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Disinfectant Residual Reporting for Public Water Systems

Guidance and forms for public water systems to monitor and report disinfectant residuals collected in the distribution system.

All community and nontransient noncommunity public water systems (PWS) that use only purchased water or groundwater must regularly monitor and record the level of disinfectant in the distribution system and use the Disinfectant Level Quarterly Operating Report (DLQOR) to report this information to the TCEQ every quarter. Although transient non-community systems do not have to submit the DLQOR, they must monitor and record disinfectant residuals, complete the DLQOR and keep both records on file. These records and reports must be made available to TCEQ staff during routine inspections and upon request. Systems are required to keep records of disinfectant levels for at least three years. Find more information in Monitoring, Analyzing, and Reporting of Free Chlorine and Chloramines (RG-407).  

If your PWS treats surface water or groundwater under the direct influence of surface water (GUI), do not use the DLQOR form. You must submit the Surface Water Monthly Operating Report (SWMOR).

Disinfectant Residuals - Free and Total Chlorine

Systems are required to maintain a minimum level of disinfectant to kill microbes that can cause acute diarrhea, nausea, or other life-threatening illnesses. The minimum level of free chlorine required in the distribution system is 0.2 milligrams per liter (mg/L), if free chlorine is used. The minimum level of total chlorine (chloramines) required in the distribution is 0.5 mg/L, if chlorine and ammonia are added to the water to form monochloramine.

The maximum level of disinfectant was set by the Environmental Protection Agency (EPA) because of increased risks of cancer to people who drink water with very high levels of free or total chlorine for an extended period of time. The maximum residual disinfectant level (MRDL) is 4.0 mg/L, which is based on a running annual average of all samples in the distribution system. A single high sample will not necessarily put the system in violation, as long as the running annual average is below 4.0 mg/L.

How is the Disinfectant Residual Measured?

Disinfectant residuals within the distribution system must be measured to a minimum accuracy of plus of minus 0.1 mg/L using a colorimeter, spectrophotometer, or color comparator test kit. All test kits must conform to TCEQ and EPA analytical procedures. 

Where can Systems Find a Disinfectant Residual Test Kit?

If you have questions about test kits, contact the manufacturer.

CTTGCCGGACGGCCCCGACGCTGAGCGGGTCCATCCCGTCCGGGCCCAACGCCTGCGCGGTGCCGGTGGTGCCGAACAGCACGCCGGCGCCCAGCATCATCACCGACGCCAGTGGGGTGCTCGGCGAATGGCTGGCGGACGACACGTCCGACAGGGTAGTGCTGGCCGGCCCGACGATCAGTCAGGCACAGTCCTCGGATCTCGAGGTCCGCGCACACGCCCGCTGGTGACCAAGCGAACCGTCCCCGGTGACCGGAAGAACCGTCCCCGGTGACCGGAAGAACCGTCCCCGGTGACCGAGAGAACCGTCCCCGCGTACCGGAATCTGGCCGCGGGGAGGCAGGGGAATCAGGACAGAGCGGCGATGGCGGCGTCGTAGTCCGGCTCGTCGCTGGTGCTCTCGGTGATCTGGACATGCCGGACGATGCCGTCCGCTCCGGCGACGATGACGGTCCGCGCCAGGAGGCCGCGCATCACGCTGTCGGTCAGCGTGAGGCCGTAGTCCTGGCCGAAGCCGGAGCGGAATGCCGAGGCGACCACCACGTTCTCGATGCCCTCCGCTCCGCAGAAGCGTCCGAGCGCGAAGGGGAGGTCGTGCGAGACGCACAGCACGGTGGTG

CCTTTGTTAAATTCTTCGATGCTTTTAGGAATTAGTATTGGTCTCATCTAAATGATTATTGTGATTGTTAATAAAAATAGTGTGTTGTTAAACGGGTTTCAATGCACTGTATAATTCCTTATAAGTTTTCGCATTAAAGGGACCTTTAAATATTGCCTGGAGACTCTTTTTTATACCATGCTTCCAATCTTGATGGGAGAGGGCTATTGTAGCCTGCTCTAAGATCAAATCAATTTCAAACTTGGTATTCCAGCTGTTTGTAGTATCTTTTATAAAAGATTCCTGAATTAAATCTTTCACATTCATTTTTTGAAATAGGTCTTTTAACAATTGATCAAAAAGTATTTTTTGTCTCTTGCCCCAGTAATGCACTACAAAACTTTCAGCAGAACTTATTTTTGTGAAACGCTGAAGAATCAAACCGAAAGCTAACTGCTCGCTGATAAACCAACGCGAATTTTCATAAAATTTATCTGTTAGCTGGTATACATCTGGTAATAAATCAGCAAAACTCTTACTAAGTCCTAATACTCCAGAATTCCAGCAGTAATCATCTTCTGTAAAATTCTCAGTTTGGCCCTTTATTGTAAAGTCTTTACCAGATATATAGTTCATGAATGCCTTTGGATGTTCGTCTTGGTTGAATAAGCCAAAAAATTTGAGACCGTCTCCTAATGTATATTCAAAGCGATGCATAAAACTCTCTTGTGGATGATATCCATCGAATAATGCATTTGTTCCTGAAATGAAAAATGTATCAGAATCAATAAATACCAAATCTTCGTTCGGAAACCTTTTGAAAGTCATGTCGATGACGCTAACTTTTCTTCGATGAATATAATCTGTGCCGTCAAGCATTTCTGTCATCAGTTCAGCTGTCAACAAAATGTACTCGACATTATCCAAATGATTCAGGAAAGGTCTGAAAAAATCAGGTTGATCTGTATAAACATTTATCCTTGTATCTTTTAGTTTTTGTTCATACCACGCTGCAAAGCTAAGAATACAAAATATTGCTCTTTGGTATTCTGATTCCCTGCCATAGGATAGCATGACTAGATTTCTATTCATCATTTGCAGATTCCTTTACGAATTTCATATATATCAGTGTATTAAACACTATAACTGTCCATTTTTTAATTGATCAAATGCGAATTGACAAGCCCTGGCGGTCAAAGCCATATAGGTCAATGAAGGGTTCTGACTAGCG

The DLQOR must be submitted electronically through the Electronic Environmental Reporting (E2) or a paper copy may be mailed to TCEQ. It's suggested that you submit your data early to ensure it is received by the due date. 

The DLQOR (TCEQ-20067) is available as a PDF file. This PDF file:

Reports are required to be submitted quarterly to TCEQ. If you have any questions, please contact DLQOR program staff at or (512) 239-4691.

  • Quarter 1 (data for January 1 to March 31) - DLQOR due April 10
  • Quarter 2 (data for April 1 to June 30) - DLQOR due July 10
  • Quarter 3 (data for July 1 to September 30) - DLQOR due October 10
  • Quarter 4 (data for October 1 to December 31) - DLQOR due January 10

Disinfectant Residual Worksheets

OPTIONAL worksheets are provided for you to keep track of individual disinfectant residual results for your PWS. These worksheets are not required; do not submit them to TCEQ.

  • for a PWS with 750 customers or fewer
    PDF · Word
  • for a PWS with 751 to 4,900 customers
    PDF · Word
  • for a PWS that collects samples daily
    PDF · Word

Public Notice Requirements

All public notices for DLQOR violations can be found at Public Notice Language for Drinking Water Compliance, under Other Drinking Water Rule Violations.

Assistance and Helpful Links

TCEQ's Drinking Water Watch holds the information we have for your public water system and is open to the public. This has contact information, sample sites, sample results, violations, and public notice due dates.

TCEQ's Financial, Managerial, and Technical (FMT) Assistance program offers free financial, managerial, and technical assistance to help public water and wastewater systems comply with regulations.

Temporary Free-Chlorine Conversion can assist PWSs make a temporary switch from chloramine to free chlorine.